A special exhibition is currently being held in Beijing. On display are a variety of commodity ration coupons used in China during the time of the planned economy, which ran from the early 1950s to the mid-1980s.
The exhibition will remind many people who are over 30 years old of the days when nearly all commodities were rationed. Coupons were allocated by the government for daily necessities, ranging from grain to soap, bicycles to shoes.
Of all the rationed commodities, the liangpiao (grain coupon) is the most striking in people's memory, as it was the most important thing for everybody at that time. The average ration was 15 kilograms for a man and 13 kilograms for a woman each month, though it varied somewhat with age, profession and location.
When people planned to dine out or travel to other places, they had to make sure that their wallet contained at least one thing: the grain coupon. Failing to bring money with them would not pose a problem because they could borrow from a friend who might well have some spare cash. But borrowing a grain coupon would be very embarrassing because the ration was the same fixed amount for anybody no matter how wealthy they were.
Meat was even scarcer. When I was writing this article yesterday, I couldn't remember how much the pork ration was. I asked my 85-year-old mother, and she answered without hesitation: "Ban jin per person per month." ("Ban jin" means a quarter kilo.) She told me: "I remember when you got married, each of our neighbours donated a ban jin pork coupon so that your father and I could manage to prepare a decent wedding banquet."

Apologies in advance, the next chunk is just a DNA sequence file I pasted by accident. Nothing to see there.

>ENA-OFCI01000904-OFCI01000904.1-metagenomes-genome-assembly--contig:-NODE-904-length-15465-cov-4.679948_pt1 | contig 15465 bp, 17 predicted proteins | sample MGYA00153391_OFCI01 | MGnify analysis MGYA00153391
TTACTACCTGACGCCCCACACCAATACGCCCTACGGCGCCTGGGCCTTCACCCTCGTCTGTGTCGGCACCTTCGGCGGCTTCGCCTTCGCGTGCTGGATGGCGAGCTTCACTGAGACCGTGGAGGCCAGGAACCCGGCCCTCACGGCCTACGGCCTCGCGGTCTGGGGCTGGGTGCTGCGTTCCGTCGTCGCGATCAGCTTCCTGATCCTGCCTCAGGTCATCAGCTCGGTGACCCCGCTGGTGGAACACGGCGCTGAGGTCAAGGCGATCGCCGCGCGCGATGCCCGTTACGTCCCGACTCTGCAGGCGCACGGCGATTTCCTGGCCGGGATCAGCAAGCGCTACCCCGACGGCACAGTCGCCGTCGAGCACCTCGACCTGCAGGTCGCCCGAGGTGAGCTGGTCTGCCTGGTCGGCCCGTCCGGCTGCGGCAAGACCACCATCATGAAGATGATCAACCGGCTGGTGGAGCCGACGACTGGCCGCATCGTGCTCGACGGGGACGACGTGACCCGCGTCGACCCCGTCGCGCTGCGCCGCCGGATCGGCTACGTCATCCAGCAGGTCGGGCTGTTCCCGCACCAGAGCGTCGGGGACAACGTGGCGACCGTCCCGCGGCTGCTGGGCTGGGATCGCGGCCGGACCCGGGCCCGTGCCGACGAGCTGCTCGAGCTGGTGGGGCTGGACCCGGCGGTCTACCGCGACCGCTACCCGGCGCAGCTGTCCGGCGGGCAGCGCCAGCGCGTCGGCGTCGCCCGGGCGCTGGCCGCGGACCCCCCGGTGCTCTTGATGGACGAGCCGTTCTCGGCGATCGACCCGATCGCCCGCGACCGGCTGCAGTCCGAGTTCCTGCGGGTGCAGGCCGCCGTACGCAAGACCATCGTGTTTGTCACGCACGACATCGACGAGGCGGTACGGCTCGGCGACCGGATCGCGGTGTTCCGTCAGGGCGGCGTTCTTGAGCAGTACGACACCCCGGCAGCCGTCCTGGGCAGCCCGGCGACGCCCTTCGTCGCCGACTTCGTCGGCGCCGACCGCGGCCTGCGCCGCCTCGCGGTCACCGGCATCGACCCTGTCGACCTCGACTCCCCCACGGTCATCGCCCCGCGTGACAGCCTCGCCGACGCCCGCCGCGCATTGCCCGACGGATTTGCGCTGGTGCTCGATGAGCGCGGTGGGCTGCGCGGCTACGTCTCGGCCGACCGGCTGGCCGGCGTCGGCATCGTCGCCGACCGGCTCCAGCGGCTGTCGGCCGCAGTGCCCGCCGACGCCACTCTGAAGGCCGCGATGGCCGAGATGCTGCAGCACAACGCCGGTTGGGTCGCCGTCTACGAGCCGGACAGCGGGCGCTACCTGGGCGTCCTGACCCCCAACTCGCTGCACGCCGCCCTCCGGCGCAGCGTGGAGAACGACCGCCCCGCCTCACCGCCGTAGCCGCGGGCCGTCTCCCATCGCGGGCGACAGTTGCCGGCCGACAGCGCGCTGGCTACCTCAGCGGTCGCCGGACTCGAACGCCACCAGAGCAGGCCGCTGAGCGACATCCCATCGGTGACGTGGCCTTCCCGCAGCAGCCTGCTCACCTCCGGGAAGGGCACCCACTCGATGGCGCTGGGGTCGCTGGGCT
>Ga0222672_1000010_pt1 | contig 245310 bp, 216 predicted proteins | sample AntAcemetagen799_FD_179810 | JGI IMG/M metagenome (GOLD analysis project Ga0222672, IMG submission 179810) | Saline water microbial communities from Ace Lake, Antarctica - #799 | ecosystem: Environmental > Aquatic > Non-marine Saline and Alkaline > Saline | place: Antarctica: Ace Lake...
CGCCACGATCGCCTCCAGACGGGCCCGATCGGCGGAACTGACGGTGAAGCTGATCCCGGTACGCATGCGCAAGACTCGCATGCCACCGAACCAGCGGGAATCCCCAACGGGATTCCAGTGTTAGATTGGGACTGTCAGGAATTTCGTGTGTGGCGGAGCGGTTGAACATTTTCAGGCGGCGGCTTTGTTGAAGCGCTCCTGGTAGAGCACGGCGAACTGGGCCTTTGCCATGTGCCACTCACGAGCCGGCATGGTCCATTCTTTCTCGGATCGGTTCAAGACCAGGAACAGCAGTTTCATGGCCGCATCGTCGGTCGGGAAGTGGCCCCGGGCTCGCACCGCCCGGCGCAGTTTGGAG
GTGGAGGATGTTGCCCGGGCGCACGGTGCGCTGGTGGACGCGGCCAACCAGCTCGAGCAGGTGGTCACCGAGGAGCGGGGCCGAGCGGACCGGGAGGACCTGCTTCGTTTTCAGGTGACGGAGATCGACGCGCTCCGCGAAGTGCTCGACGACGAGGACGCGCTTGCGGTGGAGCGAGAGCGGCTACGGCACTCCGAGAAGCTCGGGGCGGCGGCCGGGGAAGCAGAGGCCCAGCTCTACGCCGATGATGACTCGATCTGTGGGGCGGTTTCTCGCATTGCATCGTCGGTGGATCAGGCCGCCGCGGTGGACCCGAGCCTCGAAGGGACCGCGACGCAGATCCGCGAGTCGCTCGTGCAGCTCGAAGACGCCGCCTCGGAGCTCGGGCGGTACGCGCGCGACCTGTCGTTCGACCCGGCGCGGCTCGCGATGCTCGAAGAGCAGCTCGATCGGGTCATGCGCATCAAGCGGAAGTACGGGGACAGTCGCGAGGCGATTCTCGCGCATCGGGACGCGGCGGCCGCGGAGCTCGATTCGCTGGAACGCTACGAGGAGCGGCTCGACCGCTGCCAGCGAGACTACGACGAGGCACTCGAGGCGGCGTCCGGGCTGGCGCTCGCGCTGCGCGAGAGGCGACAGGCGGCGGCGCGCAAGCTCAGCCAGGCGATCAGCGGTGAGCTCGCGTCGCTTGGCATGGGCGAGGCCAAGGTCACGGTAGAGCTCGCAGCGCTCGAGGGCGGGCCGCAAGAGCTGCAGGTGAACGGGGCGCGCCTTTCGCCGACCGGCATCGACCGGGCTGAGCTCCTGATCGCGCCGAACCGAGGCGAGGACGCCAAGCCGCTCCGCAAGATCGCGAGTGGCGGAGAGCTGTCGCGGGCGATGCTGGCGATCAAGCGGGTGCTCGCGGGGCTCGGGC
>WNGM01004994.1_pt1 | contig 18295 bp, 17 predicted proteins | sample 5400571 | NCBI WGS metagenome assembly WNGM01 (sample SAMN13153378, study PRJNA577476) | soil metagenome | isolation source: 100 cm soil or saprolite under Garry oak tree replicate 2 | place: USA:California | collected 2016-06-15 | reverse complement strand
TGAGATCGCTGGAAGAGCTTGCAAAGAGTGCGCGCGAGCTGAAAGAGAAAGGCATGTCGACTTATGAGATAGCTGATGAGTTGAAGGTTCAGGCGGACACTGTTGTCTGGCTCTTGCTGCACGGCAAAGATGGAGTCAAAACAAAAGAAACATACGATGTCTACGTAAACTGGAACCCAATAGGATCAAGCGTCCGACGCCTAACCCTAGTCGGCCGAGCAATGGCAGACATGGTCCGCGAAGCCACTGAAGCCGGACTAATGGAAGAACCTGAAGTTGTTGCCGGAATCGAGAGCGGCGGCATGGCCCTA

The meat ration varied in different places. Hubei, my home province, was notorious for scant supply of meat. Once at a dinner during a national conference held in Beijing in the 1960s, the late Premier Zhou Enlai joked with the governor of my home province, asking him to show a coupon. He told the embarrassed local official to work harder to improve food supply.
The market-oriented reform China has conducted in the past two and a half decades has dramatically changed the situation. Allowing farmers a free hand in farming and encouraging private investment in light and service industries greatly emancipated the productive forces. Supply of food and other daily necessities became abundant and coupons gradually became worthless in the mid- and late-1980s, although it was not until 1993 that the liangpiao, the last of all coupons, was officially scrapped.
After another decade, the obsolete vouchers have become object d'art sought by collectors. The aforementioned exhibition is an assembly of all the coupons issued by the governments at different places and levels. They bear witness to the time when everything was planned, and controlled, by the government. Besides catering to the avarice of collectors of curiosities, it also plays an educational role. It will impart to today's young people some knowledge about the planned economy, as well as reminding middle-aged and senior citizens of the hard times they experienced.
The present time has its own problems: wealth-poverty disparity, corrupt officials, market deception, absurdly soaring prices of housing, education and medical care, and more. They have to be addressed with efforts as hard as were made during the market-oriented reform. However, they should not become an excuse to negate the reform drive. We resent the contemporary problems. And we also resent the time when a mother got up in the early hours of the morning to queue in front of the butcher's shop to buy a ban jin of pork for her children.
(China Daily 03/01/2006 page4)